By Gwen Rockwood, newspaper columnist and mama of 3
Yesterday 6-year-old Jack and 3-year-old Kate found me standing at the bathroom mirror hurriedly putting on my make-up. I was rushing to get ready and get out the door, which is inevitably the time little kids will ask their most pressing questions.
Jack: “Why are you putting on your make-up, Mom?”
Me: “Because I have to go have my picture made for a work project.”
Jack: “But why do you need make-up to do that?”
Me: “Because I want to look nice for the picture.”
Kate: “What would happen if you don’t put on your make-up?”
Me: “What do you mean, honey?”
Kate: “Would you not be pretty and shiny if you don’t put on your make-up?”
Me: (Pausing for a long moment because I suddenly realized how important the next answer really was. I stopped and looked her in the eye.) “I would still be pretty and shiny if I didn’t put on my make-up. It’s not make-up that makes a person pretty.”
Kate: “Then why do you put on your make-up?”
Me: (Finding it hard to explain.) “Well…because I just like it.”
Kate: “Oh. (Long pause.) Can I have an orange popsicle now?”
That’s the great thing about 3-year-olds. A change of subject is always right around the corner because they think of something like orange popsicles and quickly move on to a new topic. I, on the other hand, could not stop thinking about that conversation.
Since our little exchange, I’ve been asking myself questions I don’t have all the answers for. Do I really put on make-up because I like it? Do I believe I can be “pretty and shiny” without it? Why do men get to be handsome without mascara yet most women feel naked when we leave the house without it?
More importantly, how do I teach my daughter that femininity and being a woman is about so much more than the face we put on in the morning?
Those few moments answering questions while primping in front of the mirror have made me realize just how much the “little things” impact a kid’s view of the world. I, like so many other women I know, am sometimes guilty of dismissing compliments or glancing in a mirror and saying things like “Ugh. I look awful today.” Or “Could my hair look any worse right now?” Of course, I’d always thought it was okay to do this because it was only myself I was cutting down. But now I’m seeing that it’s much bigger than that. And I don’t want to teach my daughter or my sons that beauty and self-worth are found at the bottom of a cosmetic bag. And that a bad hair day equates to ugly failure.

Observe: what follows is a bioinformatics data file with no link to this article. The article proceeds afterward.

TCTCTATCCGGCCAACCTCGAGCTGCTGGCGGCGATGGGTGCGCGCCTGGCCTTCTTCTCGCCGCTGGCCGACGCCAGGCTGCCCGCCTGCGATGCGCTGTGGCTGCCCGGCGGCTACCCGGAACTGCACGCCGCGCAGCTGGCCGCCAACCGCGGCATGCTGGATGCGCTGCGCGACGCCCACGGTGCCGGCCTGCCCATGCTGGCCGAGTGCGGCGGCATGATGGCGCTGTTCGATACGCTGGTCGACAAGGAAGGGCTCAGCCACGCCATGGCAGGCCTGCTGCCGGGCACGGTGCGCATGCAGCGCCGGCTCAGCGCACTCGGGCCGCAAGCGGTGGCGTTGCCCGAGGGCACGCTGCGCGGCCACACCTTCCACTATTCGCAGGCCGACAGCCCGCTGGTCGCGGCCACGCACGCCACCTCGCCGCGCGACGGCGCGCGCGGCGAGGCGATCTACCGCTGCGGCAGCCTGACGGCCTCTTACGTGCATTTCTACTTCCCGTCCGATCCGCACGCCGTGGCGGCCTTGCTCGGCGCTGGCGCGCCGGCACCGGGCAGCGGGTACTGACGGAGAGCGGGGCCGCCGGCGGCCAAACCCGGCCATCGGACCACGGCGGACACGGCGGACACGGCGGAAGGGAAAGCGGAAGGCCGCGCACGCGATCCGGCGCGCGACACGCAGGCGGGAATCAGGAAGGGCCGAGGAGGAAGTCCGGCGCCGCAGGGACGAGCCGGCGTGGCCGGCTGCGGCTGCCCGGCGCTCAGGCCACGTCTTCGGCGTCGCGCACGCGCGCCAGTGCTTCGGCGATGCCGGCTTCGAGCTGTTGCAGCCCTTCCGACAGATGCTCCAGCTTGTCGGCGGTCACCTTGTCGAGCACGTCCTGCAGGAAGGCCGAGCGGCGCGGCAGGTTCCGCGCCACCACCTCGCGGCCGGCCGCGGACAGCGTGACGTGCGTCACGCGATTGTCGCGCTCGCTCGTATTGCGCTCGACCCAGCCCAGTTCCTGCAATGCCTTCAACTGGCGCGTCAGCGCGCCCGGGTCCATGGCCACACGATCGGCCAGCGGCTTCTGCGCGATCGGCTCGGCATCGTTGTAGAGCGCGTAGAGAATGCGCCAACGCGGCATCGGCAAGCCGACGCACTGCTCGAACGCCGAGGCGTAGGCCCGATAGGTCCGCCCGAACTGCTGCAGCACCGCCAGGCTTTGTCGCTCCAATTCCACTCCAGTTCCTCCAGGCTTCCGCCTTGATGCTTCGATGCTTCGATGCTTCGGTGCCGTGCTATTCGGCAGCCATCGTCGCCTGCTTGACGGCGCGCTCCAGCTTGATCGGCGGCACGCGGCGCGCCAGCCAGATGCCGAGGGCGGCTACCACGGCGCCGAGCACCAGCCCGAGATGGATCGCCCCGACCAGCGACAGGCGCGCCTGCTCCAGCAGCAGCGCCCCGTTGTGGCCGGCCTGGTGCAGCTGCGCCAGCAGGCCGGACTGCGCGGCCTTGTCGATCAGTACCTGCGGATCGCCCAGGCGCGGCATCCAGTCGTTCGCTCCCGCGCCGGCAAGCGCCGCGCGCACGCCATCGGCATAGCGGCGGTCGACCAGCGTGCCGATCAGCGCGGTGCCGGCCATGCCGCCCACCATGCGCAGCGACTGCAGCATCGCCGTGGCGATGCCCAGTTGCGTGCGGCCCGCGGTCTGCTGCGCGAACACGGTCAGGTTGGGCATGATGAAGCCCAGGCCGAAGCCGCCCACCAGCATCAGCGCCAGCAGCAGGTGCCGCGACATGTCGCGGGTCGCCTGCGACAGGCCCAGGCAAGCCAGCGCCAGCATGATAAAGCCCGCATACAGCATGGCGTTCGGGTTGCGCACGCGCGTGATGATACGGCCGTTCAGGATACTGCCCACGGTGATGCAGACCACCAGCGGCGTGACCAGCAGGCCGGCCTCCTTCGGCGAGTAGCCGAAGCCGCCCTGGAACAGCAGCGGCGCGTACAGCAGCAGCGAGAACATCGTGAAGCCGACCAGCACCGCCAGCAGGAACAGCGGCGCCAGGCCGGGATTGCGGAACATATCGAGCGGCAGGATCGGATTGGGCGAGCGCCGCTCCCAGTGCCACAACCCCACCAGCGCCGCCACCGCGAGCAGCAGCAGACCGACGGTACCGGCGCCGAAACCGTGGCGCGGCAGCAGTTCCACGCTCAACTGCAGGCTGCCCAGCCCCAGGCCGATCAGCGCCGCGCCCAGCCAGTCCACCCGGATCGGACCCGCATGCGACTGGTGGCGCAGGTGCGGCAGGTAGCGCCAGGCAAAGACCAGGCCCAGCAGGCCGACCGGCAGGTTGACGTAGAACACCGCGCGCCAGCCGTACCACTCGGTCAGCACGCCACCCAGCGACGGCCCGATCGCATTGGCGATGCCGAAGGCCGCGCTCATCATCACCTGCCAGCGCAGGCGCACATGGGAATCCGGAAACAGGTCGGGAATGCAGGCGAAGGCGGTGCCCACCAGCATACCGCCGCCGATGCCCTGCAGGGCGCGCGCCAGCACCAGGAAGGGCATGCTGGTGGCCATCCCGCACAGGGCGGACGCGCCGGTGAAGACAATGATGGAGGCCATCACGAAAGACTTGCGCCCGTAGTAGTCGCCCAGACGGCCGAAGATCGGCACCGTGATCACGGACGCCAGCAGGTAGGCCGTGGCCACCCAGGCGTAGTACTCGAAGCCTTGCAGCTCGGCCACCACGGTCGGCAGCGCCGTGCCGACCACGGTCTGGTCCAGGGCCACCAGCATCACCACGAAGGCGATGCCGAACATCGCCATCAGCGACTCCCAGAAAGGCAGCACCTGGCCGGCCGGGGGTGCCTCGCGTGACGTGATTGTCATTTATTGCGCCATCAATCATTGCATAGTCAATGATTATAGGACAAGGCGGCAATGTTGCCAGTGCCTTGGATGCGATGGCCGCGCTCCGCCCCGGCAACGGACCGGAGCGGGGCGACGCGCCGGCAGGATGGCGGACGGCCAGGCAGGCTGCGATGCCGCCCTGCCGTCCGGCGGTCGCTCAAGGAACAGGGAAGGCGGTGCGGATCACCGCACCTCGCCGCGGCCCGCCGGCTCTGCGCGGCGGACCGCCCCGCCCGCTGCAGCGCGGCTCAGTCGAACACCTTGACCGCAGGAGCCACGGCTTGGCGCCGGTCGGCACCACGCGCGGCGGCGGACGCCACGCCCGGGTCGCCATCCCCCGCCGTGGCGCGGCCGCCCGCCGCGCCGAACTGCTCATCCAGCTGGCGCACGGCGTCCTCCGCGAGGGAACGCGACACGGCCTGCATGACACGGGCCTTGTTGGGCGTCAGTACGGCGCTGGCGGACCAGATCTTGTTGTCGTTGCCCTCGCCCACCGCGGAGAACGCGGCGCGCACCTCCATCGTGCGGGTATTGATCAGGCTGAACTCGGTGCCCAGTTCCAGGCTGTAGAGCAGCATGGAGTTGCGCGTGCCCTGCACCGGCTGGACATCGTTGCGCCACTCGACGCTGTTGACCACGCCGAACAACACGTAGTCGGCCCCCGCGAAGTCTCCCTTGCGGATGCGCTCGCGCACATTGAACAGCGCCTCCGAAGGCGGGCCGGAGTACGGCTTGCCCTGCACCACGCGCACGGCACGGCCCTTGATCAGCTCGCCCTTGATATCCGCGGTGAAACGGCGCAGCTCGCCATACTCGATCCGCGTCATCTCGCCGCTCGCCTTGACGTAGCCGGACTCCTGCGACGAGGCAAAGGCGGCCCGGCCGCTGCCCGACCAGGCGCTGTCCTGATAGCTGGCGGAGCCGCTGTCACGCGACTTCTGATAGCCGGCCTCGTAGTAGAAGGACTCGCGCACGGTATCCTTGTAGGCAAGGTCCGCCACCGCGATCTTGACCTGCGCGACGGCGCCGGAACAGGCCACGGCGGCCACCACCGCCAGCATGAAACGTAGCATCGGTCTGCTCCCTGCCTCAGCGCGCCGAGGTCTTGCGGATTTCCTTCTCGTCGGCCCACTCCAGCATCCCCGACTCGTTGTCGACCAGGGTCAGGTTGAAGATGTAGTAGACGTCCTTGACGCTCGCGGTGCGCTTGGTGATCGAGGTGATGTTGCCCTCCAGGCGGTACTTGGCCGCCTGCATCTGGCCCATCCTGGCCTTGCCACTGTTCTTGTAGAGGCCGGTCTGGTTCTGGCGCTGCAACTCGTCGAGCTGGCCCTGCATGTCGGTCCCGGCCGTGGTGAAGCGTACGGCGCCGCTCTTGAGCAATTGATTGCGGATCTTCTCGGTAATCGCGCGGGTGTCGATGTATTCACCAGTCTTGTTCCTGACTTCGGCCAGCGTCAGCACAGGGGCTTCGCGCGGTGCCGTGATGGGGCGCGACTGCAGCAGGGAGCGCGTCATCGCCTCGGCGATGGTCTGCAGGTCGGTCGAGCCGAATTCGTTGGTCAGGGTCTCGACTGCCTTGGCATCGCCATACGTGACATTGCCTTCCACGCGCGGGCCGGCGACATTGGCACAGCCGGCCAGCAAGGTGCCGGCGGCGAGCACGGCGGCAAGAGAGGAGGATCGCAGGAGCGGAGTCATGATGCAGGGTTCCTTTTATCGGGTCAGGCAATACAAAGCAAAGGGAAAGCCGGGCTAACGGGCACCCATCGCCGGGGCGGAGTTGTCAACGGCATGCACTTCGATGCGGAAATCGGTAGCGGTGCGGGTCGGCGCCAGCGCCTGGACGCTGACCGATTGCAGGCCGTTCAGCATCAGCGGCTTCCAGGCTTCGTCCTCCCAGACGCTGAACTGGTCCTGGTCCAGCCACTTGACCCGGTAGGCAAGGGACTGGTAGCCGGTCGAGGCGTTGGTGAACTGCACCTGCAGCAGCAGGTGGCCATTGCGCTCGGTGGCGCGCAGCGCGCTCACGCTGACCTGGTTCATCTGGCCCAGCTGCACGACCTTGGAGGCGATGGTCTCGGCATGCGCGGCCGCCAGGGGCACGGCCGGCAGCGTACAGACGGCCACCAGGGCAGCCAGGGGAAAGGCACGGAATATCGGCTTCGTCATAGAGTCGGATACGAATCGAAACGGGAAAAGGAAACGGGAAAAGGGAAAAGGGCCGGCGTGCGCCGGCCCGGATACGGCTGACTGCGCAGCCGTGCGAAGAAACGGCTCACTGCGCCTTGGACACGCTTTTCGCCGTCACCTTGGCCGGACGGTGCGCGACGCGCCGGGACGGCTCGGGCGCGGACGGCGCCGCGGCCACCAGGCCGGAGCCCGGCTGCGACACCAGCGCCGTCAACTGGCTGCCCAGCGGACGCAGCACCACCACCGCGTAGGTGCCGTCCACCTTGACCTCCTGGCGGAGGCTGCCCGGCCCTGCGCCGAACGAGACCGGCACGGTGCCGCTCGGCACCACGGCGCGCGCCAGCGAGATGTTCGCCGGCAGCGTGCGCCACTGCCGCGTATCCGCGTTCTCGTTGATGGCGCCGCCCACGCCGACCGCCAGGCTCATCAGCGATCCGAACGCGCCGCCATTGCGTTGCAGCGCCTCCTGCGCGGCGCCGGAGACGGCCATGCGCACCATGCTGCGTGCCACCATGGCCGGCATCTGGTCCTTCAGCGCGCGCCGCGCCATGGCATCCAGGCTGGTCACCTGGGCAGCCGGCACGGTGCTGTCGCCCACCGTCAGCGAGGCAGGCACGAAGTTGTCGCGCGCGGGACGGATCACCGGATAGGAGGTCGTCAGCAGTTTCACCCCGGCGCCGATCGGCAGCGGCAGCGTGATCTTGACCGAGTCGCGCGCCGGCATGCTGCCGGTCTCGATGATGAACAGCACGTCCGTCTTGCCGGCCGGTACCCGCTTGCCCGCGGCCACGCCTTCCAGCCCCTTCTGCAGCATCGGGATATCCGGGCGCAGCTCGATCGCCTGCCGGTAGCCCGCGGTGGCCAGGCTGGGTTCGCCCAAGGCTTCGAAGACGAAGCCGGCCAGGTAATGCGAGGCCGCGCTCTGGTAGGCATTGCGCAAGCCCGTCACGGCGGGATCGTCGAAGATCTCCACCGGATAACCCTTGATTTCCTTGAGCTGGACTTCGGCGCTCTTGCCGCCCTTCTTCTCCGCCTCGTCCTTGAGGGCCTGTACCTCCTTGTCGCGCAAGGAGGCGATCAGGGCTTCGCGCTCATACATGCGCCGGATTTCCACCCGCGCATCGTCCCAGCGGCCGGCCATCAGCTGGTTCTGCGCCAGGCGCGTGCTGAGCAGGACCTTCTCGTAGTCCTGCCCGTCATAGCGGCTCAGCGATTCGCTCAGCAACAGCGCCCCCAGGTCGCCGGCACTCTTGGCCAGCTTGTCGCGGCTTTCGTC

Ironically, I’m getting a better handle on self-image thanks to aging. Although my looks might not be getting better with time, my ability to accept my own looks does improve each year. And I’m learning to be more thankful for a healthy body that works because there are lots of people praying to have the very thing so many of us take for granted.
There was a time I wouldn’t have even gone to the grocery store without first doing my hair and make-up. But these days I can do it without much angst – not because I don’t care about myself but because I now care less about what other people might think. That’s not to say that other people’s opinions don’t matter because they often do. It just means that I’m old enough to realize that people are far too busy with their own lives to spend much brain energy wondering why I didn’t have make-up on that day.
After a lot of thought, I’ve decided I told our little girl the truth yesterday: I really do like make-up. When I have plenty of time, I even enjoy putting it on, and I like the way I feel when I’m done. But it’s also important to like my plain old face, too. And I have to be willing to show the kids that I can sometimes go without make-up – that “beautiful” is an attitude of kindness and confidence, not something a person can get with a few layers of Cover Girl. If I can get that message through to them, I think they’ll grow up to be beautiful where it counts most.